On one hand, Rob Hanna at Quantifiable Edges published a study yesterday that signaled a likely bullish outcome for stock prices. Yesterday (Tuesday) would have day 1 of that study.


On the other hand, I had identified a hanging man candle on Friday. While hanging man formations are thought of as bearish reversals, further studies showed that they don't necessarily resolve themselves in a bearish fashion unless there is a bearish follow-through the next day.



When the market opened up strongly on Monday, I had given up on Friday's hanging man, but the market astonishingly closed in the red to flash a bearish confirmation. My own historical study indicates that these episodes tend to be short-term bearish, and bottom out between day 3 and 4, which translates to either this Thursday or Friday.


How can we resolve this apparent contradiction in market studies?

The full post can be found at our new site here.

Tuesday, December 5, 2017

How worried should you be about an elevated Shiller P/E?

In my discussions with investors, the Cyclically Adjusted P/E (CAPE), or Shiller P/E, has come up numerous times as a risk for the U.S. stock market. The current reading of 32x is only exceeded by the peak during the NASDAQ Bubble, and it is higher than the levels seen before the Crash of 1929. Does this mean that the risk of a substantial stock market drawdown in the near future is rising?


I studied the question in the context of some of the criticisms of the Shiller P/E and made a number of adjustments to the calculation. I found that the answer is the same. The U.S. equity market is expensive, but Shiller P/E does not work well as a short-term market timing technique. However, I have found that the combination of valuation and price momentum can provide clear warning signs that the market is about to enter a bear market.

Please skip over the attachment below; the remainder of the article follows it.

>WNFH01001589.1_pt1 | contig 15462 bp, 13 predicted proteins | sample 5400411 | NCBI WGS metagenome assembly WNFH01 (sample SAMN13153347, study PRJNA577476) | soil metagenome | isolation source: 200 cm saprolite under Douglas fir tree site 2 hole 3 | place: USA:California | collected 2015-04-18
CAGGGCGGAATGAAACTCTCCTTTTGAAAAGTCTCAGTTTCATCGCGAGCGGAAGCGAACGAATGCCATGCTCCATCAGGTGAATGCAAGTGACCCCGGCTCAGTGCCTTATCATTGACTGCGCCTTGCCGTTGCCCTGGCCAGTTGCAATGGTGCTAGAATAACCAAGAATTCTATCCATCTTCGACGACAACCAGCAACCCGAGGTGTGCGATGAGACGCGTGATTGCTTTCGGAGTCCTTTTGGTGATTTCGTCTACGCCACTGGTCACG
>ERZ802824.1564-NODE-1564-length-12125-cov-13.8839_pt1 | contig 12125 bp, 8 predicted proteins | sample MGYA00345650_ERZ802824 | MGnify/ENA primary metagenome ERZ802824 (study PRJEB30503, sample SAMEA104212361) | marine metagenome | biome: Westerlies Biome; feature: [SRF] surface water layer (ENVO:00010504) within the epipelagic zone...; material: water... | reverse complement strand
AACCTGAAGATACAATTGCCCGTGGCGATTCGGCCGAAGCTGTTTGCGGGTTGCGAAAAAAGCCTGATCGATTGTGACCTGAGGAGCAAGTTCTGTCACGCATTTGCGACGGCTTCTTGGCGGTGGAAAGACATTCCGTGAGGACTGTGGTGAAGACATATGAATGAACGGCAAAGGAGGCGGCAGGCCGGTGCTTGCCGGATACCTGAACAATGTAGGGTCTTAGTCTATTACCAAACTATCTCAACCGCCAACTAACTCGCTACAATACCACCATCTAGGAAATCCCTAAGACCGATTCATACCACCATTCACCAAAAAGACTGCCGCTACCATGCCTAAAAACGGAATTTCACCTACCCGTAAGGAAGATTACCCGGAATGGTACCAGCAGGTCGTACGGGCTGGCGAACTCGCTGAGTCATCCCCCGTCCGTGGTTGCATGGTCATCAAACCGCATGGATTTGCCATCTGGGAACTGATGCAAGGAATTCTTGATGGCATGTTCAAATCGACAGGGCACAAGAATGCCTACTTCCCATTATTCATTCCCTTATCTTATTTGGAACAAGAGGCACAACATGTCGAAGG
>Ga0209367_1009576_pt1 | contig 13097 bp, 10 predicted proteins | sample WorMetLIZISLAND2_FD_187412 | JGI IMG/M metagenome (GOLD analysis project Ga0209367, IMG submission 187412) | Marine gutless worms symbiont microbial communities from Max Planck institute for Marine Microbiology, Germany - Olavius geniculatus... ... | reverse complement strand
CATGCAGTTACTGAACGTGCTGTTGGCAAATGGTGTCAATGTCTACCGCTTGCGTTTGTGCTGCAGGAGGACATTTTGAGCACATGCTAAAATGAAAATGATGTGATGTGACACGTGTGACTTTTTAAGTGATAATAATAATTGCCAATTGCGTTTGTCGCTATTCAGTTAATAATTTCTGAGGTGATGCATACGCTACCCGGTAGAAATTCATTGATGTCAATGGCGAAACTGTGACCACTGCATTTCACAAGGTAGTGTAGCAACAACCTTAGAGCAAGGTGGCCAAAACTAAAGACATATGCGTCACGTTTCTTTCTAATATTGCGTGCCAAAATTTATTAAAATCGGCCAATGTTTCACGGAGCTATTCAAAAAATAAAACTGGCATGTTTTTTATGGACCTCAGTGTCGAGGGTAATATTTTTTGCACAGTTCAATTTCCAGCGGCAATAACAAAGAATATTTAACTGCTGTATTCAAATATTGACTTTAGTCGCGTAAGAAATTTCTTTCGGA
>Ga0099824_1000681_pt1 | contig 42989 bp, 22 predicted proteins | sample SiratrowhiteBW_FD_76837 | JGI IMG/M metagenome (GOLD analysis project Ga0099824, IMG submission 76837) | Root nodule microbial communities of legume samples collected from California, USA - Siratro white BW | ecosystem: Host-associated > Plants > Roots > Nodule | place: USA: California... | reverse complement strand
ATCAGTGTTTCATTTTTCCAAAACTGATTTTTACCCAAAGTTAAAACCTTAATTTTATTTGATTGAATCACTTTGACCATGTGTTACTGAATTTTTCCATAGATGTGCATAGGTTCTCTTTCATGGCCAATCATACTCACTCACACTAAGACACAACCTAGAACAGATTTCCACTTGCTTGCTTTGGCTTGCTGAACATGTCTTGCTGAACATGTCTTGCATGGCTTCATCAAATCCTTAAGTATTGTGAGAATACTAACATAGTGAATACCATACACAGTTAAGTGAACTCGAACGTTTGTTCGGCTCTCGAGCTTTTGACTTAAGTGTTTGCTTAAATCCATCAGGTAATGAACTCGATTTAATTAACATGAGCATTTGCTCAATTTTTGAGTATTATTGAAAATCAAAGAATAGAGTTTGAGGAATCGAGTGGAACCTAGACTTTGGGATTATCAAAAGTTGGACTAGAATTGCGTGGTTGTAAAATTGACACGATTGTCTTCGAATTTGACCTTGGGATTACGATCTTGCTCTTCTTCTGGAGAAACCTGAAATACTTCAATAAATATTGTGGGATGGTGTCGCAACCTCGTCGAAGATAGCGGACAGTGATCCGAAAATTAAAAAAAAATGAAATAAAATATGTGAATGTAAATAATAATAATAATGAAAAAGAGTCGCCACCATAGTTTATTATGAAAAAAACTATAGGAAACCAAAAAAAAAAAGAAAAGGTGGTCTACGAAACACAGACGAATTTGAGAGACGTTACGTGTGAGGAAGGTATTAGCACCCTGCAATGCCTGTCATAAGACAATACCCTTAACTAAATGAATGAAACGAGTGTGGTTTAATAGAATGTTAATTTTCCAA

The full post can be found at our new site here.

Sunday, December 3, 2017

Brace for more a volatile 2018

Preface: Explaining our market timing models
We maintain several market timing models, each with differing time horizons. The "Ultimate Market Timing Model" is a long-term market timing model based on the research outlined in our post, Building the ultimate market timing model. This model tends to generate only a handful of signals each decade.

The Trend Model is an asset allocation model which applies trend following principles based on the inputs of global stock and commodity price. This model has a shorter time horizon and tends to turn over about 4-6 times a year. In essence, it seeks to answer the question, "Is the trend in the global economy expansion (bullish) or contraction (bearish)?"

My inner trader uses the trading component of the Trend Model to look for changes in the direction of the main Trend Model signal. A bullish Trend Model signal that gets less bullish is a trading "sell" signal. Conversely, a bearish Trend Model signal that gets less bearish is a trading "buy" signal. The history of actual out-of-sample (not backtested) signals of the trading model are shown by the arrows in the chart below. Past trading of the trading model has shown turnover rates of about 200% per month.